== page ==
I had to spend 14 days in quarantine in Delhi after arriving from San Francisco, USA, on what was probably the last flight into India before the clamp down on international air-travel started on March 22.
The lockdown followed on March 25, and I had to remain in Delhi for another 21 days. In this time, two friends and I decided to seek police permission to take a road trip by a private taxi to Chennai.
We were informed that such permission would be granted only in the event of a medical emergency, or in the case of a death, which required us to travel, and we met neither of these conditions. But the fact that we had completed mandatory quarantine, and had tested negative for COVID-19, meant that we could travel home.
We were issued a discharge certificate from quarantine, a negative test report from health authorities and a quarantine release pass by the Sub-Divisional Magistrate. The travel pass bore each of our names, its validity, the reason for travel, the registration number and make of the vehicle as well as the name of the driver. The pass also indicated that the vehicle was to return before the validity expired.
However, finding a vehicle to drive us to Chennai from Delhi was no mean effort. Taxi-hiring companies were wary simply because there was no food, lodging and public convenience. Even a puncture repair shop was unlikely to be open.
The thin red line
- In Tamil Nadu, the State e-pass control room has been issuing permits since May 2 via the portal https://tnepass.tnega.org.
- Individuals wishing to travel into and out of Tamil Nadu have to make use of this portal; the permit is processed in 24 hours and a colour-coded pass with a QR embed is issued subject to criteria fulfilment.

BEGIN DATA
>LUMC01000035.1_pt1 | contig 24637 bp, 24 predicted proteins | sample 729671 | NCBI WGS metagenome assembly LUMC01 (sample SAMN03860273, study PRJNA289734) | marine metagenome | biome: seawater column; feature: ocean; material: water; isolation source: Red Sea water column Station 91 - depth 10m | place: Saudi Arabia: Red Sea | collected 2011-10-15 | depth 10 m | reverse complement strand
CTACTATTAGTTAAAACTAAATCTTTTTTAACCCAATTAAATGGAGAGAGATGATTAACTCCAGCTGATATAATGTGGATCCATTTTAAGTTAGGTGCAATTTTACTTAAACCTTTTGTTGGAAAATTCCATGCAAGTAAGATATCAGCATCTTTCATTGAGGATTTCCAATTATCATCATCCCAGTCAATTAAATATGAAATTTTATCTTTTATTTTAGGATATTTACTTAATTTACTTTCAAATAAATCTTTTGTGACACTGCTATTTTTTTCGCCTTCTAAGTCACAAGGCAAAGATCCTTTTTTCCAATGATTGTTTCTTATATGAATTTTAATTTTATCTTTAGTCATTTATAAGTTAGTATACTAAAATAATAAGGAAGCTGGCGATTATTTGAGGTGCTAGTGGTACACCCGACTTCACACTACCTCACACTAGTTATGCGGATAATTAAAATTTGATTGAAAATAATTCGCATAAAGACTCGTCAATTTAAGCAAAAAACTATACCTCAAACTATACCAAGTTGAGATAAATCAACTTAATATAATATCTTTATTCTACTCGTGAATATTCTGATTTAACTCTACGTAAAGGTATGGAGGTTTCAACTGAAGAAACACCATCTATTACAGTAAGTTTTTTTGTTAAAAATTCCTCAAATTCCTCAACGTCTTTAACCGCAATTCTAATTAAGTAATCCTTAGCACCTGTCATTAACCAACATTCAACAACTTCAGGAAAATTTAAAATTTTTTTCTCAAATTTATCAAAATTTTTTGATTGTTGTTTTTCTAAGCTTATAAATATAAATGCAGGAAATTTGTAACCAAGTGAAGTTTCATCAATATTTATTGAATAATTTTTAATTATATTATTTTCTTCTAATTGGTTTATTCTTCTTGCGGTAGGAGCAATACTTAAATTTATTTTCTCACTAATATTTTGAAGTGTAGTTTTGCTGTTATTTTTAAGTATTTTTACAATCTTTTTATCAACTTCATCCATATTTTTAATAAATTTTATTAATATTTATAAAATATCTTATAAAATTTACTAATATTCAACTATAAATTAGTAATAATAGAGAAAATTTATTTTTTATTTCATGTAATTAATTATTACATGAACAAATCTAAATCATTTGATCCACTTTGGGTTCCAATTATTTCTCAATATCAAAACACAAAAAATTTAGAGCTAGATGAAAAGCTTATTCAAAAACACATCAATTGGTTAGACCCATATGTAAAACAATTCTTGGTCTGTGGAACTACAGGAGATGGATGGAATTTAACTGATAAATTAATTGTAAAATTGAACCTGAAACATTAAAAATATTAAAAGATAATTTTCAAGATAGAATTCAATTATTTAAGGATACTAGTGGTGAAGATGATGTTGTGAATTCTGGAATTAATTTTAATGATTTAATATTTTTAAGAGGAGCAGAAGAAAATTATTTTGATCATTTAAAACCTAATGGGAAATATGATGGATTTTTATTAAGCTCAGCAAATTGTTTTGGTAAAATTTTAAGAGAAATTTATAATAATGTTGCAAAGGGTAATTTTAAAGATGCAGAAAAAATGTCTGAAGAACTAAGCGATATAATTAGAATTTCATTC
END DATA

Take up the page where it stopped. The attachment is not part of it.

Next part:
- An e-pass for travel is issued to an individual only under four categories: death/funeral, wedding, medical emergencies (concerning a blood relative) or return of stranded people.
- Relevant documents like death certificate, wedding invitation, medical certificate issued by the district Medical Officer or Superintendent confirming the nature of emergency, and, if you have completed quarantine, a negative COVID-19 test report and a quarantine discharge certificate from the Sub-Divisional Magistrate, District Magistrate or the city Corporation Commissioner (in case of Chennai) is required.
- Besides, individuals entering Tamil Nadu from other States will be put in mandatory quarantine for 14 days. Only one application per individual is entertained. In Tamil Nadu, only two people plus a driver are allowed to travel in a car or jeep. No pillion rider if you wish to commute on a two-wheeler.
Finally, Umesh Singh, a small-time taxi operator in Delhi, who we got in touch with through a relative, was willing to offer his only taxi — an SUV — with two of his drivers, the amiable Bablu and Prem Kumar, to drive us to Chennai.
When we contracted Umesh’s taxi, we were unaware that one driver would be asked to leave due to the physical distancing norm, but we realised it shortly thereafter and jettisoned Prem Kumar at Delhi itself. Neither the driver nor us were aware of the route, so we relied on Google Maps.
Plotting the route
The most convenient route would take us through Agra, Gwalior, Jhansi, Nagpur, Adilabad, Hyderabad, Ongole, Nellore and on to Chennai. Since only fuel bunks would be open, we were advised to carry enough food and liquids to last the entire journey.
It was also suggested that we drive non-stop as halting enroute may expose us to COVID-19 infection, if we came into contact with others. We were to carry soap and an adequate number of bottles of hand sanitisers. The lodging, where we stayed in Delhi, was extremely kind and packed us food that included sandwiches, vegetable kati rolls, fruits, dozens of drinking water bottles and juices.
As we were unsure of the availability of public conveniences, the hotel suggested that we eat light over the 37-hour trip (per Google Maps) to Chennai. What we found remarkable were the public conveniences at each fuel outlet, and the willingness to let us use it.